Monday, May 12, 2008

Unassisted Triple Play

This has happened only fourteen times in major league history - an unassisted triple play:

It happened tonight in a game between the Indians and the Blue Jays. You'd think the announcers would be a little more excited about having witnessed it.


Regarding Reagan

My friend Jason passes along a Newsweek piece in which a liberal, Sean Wilentz, and a conservative, George Will, discuss the legacy of Ronald Reagan. It's an interesting conversation in its own right, not least because Wilentz has a lot of admiration for Reagan and suggests that he's becoming more universally recognized as a historic president. I urge any reader interested in recent history to give it a look.

The thing about it that I found most fascinating, however, is that almost everything both men say about Reagan could also be said about George W. Bush. I've said before that I believe Bush will go down in history as a much more consequential president than Ronald Reagan, especially if Iraq and Afghanistan are long-term successes. I don't like everything that George Bush has done, but most people forget that there was a lot about Reagan that even members of his own party didn't like (Will and Wilentz mention a few). People point to Bush's approval numbers and scoff at any suggestion that he'll be vindicated by history, but they forget that Harry Truman, who is widely respected by historians today, had even lower numbers than Bush does.

Bush's legacy, especially among conservatives, will someday eclipse that of Ronald Reagan who is justly regarded by contemporary conservatives as an icon. Bush's impact on the Supreme Court and on tax policy, the relative health of the economy despite terrific shocks (9/11, Katrina, the lending crisis), his liberation of 50 million people from oppression, his success in preventing further terrorist attacks on our soil, his stand for life, his compassionate outreach to the poor around the world, especially in Africa, the culmination under his leadership of Reagan's dream of a ballistic missile defense, his personal grace, virtue and faith, his appointments of minorities to positions of power, all of these and more are either the equal of RR or exceed what Reagan was able to accomplish.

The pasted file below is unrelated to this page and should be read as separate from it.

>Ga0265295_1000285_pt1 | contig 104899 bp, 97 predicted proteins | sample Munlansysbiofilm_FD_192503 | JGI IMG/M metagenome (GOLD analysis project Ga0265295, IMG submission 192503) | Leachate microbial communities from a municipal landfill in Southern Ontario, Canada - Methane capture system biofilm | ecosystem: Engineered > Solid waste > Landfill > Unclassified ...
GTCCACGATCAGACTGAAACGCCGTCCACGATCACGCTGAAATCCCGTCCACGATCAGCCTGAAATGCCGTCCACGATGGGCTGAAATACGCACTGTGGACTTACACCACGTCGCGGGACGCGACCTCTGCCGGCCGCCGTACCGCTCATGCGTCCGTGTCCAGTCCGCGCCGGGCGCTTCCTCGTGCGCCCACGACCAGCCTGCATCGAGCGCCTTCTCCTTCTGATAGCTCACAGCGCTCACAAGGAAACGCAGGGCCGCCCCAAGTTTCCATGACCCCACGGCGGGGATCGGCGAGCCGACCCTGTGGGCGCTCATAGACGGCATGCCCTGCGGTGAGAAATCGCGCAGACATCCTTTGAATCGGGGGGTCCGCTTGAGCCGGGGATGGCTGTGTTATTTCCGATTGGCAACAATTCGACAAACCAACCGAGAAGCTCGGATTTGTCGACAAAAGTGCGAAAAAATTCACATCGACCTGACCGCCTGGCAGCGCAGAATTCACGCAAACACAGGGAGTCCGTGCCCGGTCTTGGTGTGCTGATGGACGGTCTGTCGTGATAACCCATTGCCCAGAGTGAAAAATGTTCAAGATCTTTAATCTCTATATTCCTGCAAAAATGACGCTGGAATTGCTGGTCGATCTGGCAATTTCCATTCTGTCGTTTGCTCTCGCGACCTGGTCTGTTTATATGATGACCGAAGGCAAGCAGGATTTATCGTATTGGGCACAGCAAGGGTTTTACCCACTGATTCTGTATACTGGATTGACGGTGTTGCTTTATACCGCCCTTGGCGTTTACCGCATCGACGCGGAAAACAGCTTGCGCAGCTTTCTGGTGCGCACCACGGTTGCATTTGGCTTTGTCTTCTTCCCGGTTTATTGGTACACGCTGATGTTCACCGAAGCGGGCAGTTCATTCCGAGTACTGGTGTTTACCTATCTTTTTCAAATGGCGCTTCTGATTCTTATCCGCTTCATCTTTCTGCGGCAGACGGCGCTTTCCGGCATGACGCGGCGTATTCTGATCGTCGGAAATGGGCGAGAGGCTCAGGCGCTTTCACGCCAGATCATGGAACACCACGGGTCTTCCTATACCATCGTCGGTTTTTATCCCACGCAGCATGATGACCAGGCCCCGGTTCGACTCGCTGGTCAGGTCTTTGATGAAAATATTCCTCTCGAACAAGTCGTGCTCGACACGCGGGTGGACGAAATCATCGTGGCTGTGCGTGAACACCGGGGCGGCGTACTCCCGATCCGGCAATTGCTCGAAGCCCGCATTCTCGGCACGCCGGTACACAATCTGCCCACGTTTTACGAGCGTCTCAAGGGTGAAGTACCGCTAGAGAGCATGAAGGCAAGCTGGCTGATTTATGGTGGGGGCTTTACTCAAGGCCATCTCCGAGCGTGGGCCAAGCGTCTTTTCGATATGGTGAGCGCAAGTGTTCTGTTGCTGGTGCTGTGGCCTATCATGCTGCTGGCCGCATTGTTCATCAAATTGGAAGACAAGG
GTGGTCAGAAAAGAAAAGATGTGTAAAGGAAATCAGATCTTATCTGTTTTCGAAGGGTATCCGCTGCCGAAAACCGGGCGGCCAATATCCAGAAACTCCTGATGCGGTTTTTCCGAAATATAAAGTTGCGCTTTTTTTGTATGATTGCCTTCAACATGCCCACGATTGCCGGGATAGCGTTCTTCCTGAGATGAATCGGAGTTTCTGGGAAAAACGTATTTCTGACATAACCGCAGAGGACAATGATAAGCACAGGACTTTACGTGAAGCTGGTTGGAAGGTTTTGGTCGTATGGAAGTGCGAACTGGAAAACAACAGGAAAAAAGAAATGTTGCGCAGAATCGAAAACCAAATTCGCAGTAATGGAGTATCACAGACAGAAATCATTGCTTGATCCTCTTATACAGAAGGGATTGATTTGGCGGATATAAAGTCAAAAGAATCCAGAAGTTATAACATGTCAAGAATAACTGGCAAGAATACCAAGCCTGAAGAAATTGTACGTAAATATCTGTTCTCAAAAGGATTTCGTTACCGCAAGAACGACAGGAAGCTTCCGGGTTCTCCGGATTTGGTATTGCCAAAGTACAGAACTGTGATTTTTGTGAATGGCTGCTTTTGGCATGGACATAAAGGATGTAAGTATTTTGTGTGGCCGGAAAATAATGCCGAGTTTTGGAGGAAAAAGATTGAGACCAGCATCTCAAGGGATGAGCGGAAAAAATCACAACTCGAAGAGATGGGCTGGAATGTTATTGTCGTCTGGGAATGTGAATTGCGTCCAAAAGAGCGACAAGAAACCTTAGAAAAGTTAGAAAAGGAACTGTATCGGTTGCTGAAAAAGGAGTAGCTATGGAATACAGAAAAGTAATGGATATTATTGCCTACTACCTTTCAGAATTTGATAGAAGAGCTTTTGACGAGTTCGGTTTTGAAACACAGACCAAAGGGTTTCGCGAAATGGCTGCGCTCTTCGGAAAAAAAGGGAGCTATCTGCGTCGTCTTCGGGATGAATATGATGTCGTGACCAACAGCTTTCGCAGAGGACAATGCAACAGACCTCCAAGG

Anyway, read the article. It's well worth the ten minutes it'll take you to do it.


Operation Chaos

There's been a flurry of media attention over the last several days on the matter of Rush Limbaugh's "Operation Chaos," i.e. the talk show host's attempt to persuade Republicans to cross over and vote for Hillary in those Democratic primaries where voting is "open" to anyone. He's also urging Republicans to change their registration to Democrat for the sole purpose of voting for Hillary in those primaries which are closed. The putative purpose of all this is to keep Senator Clinton close enough to Senator Obama in the balloting that she'll be encouraged to stay in the race until the convention. Rush's thinking is that the longer this race goes on, especially if it goes all the way to the convention in August, the weaker the Democrat candidate who emerges from the fray will be.

Some Democrats are upset by this, but exit polls show that Mitt Romney defeated John McCain among Republicans in several states that McCain won because he garnered more of the non-Republican vote. So, the Democrats really have no right to complain.

There's been some media commentary on the ethics of all this, but it is legal, and that brings us to the topic of this post. Whether Rush succeeds in weakening the Democratic party or not, Operation Chaos will have served a salutary purpose, in my opinion, if it accomplishes two things:

First, it will be a good thing if the blatant manipulation of one party's nominating process by members of the other party causes both parties to realize that open primaries are a political absurdity. Why should Democrats, for example, have a say in who the Republicans will run against them? Perhaps after this primary season state parties will start asking themselves that question and close their primaries to all but members of their own party.

Second, there has been a trend for the last several decades toward doing everything possible to make voter registration easier. In some states you can join a party and vote in their primary just a few weeks, or even one day in the case of Connecticut, prior to the election. If the rules were changed to require that registration be closed, say, by Dec. 31st of the year before the primaries begin, that would effectively end tactics like Operation Chaos. Months before the voting started voters would be less likely to know whether there would be a close race in their own party and would thus be more reluctant to change their affiliation just for the sake of voting in another party's contest.

Whatever effect Operation Chaos has had, and Obama's people have said that it gave Hillary 7% in Indiana, a state she won by 2%, it would have been impossible to pull off at all had primaries been closed to non-members and had registration been closed long before the primaries began. If these two reforms gain wider consideration because the Democrats have been manipulated into a self-destructive primary campaign, then Operation Chaos will have been, on balance, a very good thing.